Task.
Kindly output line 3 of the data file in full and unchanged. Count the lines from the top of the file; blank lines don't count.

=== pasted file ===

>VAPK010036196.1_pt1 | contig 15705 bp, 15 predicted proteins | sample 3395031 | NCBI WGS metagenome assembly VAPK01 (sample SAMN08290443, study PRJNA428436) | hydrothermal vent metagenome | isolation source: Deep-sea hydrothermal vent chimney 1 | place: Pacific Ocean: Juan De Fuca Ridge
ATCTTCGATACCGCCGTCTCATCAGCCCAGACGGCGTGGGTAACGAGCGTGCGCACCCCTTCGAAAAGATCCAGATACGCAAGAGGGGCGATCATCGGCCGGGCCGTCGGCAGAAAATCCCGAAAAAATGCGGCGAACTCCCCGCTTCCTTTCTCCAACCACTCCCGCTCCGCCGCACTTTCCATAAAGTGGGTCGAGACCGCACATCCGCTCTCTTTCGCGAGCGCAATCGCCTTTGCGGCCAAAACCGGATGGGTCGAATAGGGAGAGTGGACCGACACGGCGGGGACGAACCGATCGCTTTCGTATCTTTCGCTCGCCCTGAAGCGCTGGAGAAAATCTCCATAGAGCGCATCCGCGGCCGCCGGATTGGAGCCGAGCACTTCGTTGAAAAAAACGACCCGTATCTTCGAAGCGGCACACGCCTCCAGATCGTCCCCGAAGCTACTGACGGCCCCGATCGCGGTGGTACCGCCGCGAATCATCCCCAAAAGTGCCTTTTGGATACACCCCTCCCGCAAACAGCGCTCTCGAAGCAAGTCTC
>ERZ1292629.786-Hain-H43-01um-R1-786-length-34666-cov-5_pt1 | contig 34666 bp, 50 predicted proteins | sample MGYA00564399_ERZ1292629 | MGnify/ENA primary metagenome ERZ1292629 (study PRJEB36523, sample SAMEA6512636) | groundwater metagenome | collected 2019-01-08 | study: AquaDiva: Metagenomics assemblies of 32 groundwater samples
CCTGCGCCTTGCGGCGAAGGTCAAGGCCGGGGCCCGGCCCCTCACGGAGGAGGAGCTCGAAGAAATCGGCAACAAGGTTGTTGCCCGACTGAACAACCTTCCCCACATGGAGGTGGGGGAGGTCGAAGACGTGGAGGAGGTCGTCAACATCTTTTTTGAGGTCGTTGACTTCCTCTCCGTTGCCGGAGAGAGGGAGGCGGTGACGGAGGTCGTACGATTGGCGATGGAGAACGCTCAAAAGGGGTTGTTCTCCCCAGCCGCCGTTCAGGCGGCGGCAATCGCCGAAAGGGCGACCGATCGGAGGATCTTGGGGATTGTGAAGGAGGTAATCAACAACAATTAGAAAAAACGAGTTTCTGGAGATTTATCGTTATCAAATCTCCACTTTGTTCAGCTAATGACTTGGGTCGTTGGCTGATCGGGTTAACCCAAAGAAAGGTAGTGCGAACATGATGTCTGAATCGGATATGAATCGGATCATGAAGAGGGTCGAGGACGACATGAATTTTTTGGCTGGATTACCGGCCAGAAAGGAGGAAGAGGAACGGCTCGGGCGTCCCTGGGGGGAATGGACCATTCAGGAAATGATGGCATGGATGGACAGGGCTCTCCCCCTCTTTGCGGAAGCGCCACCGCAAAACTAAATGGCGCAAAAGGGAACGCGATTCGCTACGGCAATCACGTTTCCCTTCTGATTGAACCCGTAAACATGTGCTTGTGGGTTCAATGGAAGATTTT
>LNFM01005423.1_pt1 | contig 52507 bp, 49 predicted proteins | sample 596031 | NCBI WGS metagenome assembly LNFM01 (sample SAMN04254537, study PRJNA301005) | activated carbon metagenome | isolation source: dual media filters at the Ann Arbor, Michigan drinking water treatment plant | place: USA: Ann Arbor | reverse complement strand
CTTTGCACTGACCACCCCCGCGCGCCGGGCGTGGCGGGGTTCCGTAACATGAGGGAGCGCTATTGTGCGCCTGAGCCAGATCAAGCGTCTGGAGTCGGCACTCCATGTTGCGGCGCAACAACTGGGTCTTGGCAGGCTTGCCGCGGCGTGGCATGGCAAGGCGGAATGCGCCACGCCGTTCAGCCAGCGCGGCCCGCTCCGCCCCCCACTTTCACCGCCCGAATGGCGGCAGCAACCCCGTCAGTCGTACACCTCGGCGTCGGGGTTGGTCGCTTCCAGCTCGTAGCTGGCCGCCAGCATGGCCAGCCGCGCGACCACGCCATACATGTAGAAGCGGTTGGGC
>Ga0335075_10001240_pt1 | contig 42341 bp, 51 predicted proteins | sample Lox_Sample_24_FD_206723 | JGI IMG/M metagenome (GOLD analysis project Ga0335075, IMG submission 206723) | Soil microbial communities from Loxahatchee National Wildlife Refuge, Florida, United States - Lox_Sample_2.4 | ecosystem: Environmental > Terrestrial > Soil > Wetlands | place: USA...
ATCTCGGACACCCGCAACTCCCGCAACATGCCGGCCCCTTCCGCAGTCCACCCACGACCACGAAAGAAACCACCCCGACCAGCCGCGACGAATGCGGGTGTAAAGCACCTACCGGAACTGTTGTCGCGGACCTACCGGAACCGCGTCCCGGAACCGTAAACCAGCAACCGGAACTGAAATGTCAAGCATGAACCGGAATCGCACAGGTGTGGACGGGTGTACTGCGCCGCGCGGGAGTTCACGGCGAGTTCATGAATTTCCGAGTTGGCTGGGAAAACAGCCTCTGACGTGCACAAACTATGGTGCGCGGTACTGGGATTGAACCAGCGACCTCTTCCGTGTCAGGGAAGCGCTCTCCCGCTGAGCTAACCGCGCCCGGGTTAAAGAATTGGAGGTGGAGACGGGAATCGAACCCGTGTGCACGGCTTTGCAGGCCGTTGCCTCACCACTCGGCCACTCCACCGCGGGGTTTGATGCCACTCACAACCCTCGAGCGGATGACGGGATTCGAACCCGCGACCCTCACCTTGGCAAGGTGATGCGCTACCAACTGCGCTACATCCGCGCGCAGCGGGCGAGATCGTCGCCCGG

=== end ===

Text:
>ERZ1292629.786-Hain-H43-01um-R1-786-length-34666-cov-5_pt1 | contig 34666 bp, 50 predicted proteins | sample MGYA00564399_ERZ1292629 | MGnify/ENA primary metagenome ERZ1292629 (study PRJEB36523, sample SAMEA6512636) | groundwater metagenome | collected 2019-01-08 | study: AquaDiva: Metagenomics assemblies of 32 groundwater samples